To rationalize this post (because it's unlike anything else I've posted before), what originally got me thinking about this topic was something I heard from a few friends here in NYC, and have since read about online. Essentially, a wall that had been the product of decade's worth of street art was covered up and replaced with a typical Fairey mural. The New York Times has written a reaction about the event. The article is wrong on a few accounts, however. There is some type of unwritten code to leave other peoples work alone, but the Times fails to note that it is based upon respect; a respect that is most often mutual. There is no respect in covering up decade's worth of work, hiring a security guard to watch over your hours worth of work, and then arrogantly whining about it afterward (Shephard Fairey's reaction to the ordeal: "I think I’m a target for a lot of narrow-minded people who just aren’t comfortable with my multiplatform approach.") I'm sure he (with his very open mind) considered and dismissed the multitude of other reasons his work could have been covered up, only to arrive at the one that held himself in the highest regard.

Shephard Fairey, Canal Street
A touched-up Fairey mural on Canal St. in New York, courtesy 12 oz. Prophet.

To conclude, I take photos of places I find to be appealing. I'll stop short of calling them beautiful, but they attract the gaze of myself, and plenty of others. The street art found in these places is one of the aspects that contributes to the ambiguous aura they possess. I'll finish with a few photos, and hope someone can explain to me the double standard the world has regarding street art.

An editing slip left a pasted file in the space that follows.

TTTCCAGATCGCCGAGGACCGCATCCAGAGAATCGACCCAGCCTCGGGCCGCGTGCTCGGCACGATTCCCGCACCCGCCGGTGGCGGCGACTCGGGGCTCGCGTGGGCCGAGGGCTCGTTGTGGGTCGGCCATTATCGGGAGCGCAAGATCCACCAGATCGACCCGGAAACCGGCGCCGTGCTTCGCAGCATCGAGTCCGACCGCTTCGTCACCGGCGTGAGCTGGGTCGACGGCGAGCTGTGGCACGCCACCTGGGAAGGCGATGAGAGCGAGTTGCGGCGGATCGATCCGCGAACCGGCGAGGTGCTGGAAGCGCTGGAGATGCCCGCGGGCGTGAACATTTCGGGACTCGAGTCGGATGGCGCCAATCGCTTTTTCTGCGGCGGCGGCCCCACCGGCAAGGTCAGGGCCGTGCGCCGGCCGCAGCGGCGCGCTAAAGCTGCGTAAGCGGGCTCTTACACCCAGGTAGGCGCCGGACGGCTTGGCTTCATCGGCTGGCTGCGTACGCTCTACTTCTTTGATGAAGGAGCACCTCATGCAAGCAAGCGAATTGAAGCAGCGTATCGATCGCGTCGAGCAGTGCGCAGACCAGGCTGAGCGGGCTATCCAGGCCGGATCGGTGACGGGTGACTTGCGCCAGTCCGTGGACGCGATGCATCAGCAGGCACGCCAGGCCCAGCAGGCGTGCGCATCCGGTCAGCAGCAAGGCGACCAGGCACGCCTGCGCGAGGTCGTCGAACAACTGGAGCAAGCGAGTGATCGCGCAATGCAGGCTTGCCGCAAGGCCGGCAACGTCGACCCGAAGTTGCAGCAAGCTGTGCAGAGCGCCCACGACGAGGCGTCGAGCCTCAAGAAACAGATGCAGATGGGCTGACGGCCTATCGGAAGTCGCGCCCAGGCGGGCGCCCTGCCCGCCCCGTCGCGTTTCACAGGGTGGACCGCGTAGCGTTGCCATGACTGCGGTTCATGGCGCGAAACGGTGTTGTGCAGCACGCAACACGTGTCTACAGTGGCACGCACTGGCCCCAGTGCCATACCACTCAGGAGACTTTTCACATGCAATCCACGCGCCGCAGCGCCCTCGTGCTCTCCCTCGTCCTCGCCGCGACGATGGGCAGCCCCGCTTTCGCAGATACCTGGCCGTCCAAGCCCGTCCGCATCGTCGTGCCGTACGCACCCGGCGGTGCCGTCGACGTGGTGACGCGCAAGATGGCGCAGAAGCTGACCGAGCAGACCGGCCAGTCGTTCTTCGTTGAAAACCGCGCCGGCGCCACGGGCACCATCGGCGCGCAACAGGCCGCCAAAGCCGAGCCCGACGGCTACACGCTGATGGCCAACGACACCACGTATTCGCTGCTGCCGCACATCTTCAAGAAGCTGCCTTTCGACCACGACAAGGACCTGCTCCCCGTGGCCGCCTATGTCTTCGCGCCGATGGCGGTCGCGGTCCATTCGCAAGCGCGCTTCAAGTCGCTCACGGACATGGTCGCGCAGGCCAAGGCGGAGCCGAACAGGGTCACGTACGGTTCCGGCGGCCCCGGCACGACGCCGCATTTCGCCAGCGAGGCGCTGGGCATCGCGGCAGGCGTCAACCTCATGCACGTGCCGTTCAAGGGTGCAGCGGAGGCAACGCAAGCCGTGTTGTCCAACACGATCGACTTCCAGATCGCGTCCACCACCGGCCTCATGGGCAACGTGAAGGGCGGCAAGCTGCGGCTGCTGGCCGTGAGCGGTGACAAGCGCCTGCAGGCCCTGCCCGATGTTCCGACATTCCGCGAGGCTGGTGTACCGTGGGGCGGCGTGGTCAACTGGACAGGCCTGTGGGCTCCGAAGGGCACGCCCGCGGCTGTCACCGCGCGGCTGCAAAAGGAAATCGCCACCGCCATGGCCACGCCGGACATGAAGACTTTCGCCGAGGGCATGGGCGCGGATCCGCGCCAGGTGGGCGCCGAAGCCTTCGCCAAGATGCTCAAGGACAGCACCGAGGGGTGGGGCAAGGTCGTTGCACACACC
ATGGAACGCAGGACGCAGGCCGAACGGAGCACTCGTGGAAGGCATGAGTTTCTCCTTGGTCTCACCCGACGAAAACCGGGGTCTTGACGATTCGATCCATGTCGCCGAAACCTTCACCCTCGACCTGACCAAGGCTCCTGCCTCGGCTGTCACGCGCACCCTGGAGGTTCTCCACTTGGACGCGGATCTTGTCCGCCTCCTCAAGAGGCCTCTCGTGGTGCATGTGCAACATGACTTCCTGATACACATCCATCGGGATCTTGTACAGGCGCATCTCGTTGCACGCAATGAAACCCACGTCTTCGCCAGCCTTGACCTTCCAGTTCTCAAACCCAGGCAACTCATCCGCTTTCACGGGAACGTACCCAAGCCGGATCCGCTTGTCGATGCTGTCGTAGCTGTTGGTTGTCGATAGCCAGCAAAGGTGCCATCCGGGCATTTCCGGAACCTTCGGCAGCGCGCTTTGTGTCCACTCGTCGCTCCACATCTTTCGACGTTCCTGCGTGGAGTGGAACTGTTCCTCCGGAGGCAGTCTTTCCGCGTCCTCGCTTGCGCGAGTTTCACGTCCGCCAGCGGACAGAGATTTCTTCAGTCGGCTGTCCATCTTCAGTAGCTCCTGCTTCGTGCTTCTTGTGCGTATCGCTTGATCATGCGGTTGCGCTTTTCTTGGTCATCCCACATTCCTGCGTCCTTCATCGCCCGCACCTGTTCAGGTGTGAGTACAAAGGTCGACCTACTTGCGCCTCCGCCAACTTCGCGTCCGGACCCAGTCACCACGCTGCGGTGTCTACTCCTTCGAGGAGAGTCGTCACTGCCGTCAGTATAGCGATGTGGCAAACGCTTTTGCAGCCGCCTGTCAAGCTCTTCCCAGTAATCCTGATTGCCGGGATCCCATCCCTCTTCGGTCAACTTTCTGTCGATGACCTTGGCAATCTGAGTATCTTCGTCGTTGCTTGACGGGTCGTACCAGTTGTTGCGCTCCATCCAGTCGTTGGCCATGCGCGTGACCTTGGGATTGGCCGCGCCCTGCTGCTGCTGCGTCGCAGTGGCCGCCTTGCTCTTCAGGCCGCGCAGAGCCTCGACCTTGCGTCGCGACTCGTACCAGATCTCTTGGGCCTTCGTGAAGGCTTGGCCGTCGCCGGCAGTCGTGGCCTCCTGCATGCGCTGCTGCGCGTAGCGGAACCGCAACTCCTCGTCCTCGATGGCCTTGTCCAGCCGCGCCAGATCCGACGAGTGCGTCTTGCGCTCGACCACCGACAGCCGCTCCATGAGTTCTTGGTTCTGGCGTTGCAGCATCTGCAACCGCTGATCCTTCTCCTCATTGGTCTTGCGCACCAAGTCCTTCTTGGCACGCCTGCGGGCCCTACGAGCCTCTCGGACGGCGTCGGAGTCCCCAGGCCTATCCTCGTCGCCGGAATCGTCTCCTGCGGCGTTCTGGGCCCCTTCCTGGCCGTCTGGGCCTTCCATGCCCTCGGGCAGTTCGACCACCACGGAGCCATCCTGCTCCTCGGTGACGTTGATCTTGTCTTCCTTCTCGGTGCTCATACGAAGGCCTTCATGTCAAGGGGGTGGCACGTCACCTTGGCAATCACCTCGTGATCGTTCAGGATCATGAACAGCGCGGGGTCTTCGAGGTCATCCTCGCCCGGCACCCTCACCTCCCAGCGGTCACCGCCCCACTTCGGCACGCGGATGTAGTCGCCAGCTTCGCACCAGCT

Mill Creek Rooftop
The faded Gilley's Gin sign complemented by a touch of graffiti.

Michigan Central Station
Michigan Central Station has long functioned as a canvas for street art.

White Man Inc.
A subtle, but nice touch. I appreciate that the style matches the column grid numbering.

Detroit Mushrooms.
If it said "Obey" somewhere on it, it would have a security guard.

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4 comments:

5chw4r7z said...

I'm one of the odd people who like graffiti and Fairey. But I think some people confuse tags, which piss me off if they're on building store fronts currently in use, with graffiti in which the artists are very talented.
I can see the logic (or lack of) in both camps. Fairey is more fine art than outsider, but they both have their place.

Aaron said...

Have you ever considered respecting the architect who put their time and effort into design of the building, the choice of materials, how the sun hits it, or whatver else may have inspired them to construct their building a certain way. I would say its a bit one sided to say that you should respect the street srtists work when they aren't showing very much respect to the original artist that designed their canvas. Also, I love graffiti, good graffiti that is. Tags are lame, and poor graffiti is just disappointing. I know art is always subjective, and "good" is only my opinion, but I bet I could find a lot of people who respect graffiti artists, but agree that a lot of what we see sprayed on to walls is shit.

2xTrouble said...

I love the Michigan Avenue Station photo. Is there any chance it might be available for use as cover art for a conference publication from the SSRC?

Venkman said...

2xTrouble, it sure can. Send me an email using the link at the bottom of the page to talk details and get a full resolution version.